QUEZON City, June 16, 2014—Half in jest, half in earnest, Manila’s charismatic chief priest aired doubts over the “Choose to be brave” slogan, encouraging the faithful instead to “be brave for the right reason.”
That battle cry, Manila Archbishop Luís Antonio G. Cardinal Tagle observed, has to be complete, given that lawless elements like muggers and burglars are also brave.
“In broad daylight, at night, in public, they are very brave. We don’t want these people, including those who dip their fingers in the nation’s coffers, to think of themselves as good Catholics whenever they read this slogan’s invitation to bravery,” he said.
He made this statement Saturday, June 14, in a forum hosted by the Diocese of Novaliches’ Santuario de San Vicente Parish and attended by various non-government organizations (NGOs), local leaders, and church volunteers. Also present were Novaliches Bishop Antonio Tobias, members of the clergy, and representatives of different government agencies and the media.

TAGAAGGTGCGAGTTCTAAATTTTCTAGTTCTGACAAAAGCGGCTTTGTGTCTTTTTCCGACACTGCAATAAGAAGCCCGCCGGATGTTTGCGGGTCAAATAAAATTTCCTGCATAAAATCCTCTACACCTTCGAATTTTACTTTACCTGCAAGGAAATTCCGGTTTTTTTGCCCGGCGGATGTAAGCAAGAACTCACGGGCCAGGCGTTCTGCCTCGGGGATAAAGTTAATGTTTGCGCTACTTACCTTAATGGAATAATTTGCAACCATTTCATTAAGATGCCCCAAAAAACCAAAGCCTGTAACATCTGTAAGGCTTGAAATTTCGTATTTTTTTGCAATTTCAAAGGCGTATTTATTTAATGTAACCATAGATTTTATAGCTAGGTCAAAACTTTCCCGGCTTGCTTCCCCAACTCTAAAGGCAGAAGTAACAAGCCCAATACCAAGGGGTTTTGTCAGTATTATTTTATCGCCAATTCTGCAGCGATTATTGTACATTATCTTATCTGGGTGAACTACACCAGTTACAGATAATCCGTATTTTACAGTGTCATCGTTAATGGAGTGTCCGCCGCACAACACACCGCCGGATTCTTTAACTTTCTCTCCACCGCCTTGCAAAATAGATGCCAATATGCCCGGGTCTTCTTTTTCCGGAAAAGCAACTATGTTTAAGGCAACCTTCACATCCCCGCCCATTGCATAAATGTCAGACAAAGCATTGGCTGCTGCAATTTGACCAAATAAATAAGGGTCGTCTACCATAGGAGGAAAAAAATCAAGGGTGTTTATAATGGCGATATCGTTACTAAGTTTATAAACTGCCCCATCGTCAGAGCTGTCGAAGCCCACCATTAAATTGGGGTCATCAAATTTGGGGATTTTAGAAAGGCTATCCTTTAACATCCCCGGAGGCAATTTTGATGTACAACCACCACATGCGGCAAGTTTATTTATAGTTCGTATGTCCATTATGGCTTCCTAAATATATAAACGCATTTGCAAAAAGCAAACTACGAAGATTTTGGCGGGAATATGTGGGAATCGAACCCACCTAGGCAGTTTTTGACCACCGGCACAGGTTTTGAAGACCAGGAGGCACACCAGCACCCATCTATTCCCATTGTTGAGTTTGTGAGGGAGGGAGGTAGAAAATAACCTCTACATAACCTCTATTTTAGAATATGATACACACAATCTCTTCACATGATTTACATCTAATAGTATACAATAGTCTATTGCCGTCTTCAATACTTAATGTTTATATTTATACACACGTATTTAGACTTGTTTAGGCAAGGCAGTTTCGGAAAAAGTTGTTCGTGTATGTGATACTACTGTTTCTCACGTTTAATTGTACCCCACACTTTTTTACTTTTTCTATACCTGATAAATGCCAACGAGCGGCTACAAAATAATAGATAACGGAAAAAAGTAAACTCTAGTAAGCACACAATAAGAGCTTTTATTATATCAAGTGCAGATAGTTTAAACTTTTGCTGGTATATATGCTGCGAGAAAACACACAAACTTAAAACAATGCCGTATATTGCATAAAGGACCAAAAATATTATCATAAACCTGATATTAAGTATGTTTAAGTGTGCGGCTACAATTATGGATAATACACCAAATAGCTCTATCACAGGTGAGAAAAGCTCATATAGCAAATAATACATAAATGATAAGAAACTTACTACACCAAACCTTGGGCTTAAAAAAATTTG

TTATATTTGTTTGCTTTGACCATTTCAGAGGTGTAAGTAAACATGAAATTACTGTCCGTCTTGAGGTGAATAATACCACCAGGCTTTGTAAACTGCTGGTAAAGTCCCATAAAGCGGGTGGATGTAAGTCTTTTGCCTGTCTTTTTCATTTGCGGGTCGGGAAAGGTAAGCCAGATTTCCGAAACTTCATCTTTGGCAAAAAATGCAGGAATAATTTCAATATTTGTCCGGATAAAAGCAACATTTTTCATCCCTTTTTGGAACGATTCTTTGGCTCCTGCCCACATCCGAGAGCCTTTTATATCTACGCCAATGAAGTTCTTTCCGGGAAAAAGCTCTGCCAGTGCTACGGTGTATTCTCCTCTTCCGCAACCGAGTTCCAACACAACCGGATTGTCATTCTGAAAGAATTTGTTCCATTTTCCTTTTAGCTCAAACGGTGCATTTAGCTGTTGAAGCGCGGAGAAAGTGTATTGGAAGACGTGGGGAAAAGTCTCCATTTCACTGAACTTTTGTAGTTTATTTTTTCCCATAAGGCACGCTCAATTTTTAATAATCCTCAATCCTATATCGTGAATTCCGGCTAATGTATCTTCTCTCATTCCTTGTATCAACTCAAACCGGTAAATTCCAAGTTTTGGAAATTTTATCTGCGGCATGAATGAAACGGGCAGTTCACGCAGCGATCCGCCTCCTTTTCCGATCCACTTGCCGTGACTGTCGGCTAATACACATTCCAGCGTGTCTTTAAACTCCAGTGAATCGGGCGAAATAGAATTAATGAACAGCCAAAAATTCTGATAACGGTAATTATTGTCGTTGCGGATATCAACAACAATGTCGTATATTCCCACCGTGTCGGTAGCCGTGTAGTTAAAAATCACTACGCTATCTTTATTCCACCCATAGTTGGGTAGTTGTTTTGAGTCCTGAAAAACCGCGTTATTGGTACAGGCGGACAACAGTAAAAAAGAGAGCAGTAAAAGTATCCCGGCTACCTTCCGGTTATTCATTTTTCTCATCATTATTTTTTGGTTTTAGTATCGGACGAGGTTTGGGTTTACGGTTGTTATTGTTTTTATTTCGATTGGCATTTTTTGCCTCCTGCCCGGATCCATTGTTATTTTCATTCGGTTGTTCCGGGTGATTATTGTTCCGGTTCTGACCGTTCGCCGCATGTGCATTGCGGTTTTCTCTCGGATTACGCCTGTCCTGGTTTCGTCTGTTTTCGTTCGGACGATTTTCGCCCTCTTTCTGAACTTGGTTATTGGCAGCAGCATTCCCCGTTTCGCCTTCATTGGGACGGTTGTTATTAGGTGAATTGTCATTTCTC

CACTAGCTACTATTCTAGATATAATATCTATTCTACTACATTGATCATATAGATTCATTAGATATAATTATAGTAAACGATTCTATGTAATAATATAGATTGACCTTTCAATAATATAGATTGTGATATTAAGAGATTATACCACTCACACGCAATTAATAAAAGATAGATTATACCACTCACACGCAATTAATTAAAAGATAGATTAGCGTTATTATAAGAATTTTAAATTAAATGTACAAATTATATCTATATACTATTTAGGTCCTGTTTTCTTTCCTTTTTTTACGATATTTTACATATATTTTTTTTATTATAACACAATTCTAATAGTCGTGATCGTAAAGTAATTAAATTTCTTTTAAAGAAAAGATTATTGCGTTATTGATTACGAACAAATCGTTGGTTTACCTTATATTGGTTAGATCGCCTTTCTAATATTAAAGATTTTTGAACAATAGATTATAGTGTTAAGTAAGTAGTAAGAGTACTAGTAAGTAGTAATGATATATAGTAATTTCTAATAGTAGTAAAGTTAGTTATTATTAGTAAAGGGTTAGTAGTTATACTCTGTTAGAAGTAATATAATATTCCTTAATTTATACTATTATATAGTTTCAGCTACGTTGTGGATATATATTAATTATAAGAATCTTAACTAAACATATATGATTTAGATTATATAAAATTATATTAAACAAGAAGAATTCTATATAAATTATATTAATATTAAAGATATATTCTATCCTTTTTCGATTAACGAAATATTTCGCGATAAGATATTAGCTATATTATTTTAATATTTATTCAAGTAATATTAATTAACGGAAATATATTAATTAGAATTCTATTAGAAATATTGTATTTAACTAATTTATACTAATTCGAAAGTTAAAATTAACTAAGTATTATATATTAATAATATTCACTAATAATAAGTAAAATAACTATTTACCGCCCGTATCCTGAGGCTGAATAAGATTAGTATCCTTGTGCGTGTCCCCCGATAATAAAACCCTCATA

“Bravery is not enough. It must be coupled with nobility, integrity, honor, justice, fear of God, patriotism, and love of nature,” he said.
The courage of thieves and corrupt politicians, Tagle emphasized, is not the kind the Church dreams each Filipino Catholic of having.
The prelate regretted that many people often find it easier to be brave for the wrong reason.
“When it’s about cheating and corruption, they instantly become brave. What’s more, they become ‘creative’ … But when they are being called to be holy, they fold up, they get timid,” he pointed out.
According to Tagle, bravery and sanctity must go together.
The prelate noted that the Church is very much alive, especially on the parish level, with so many of the faithful volunteering as lectors, commentators, and catechists, and with the sacraments regularly being administered.
Tagle pointed out that the faith of the grassroots cannot be without the ministry of Word, the ministry of Sacrament, and service in charity, to the neglect of the other equally important concerns like the social ministry, social apostolate, and public affairs.
He shared, “I’m wondering why everyone wants to become lay Eucharistic ministers. We never run out of them, of lectors, and of choirs … Why is it that only a few get involved in the fight for human rights, social justice, environment, charity, and service?”
Tagle asked, “What are these people afraid of?” (Raymond A. Sebastián with reports from Mark Lloyd Ranque)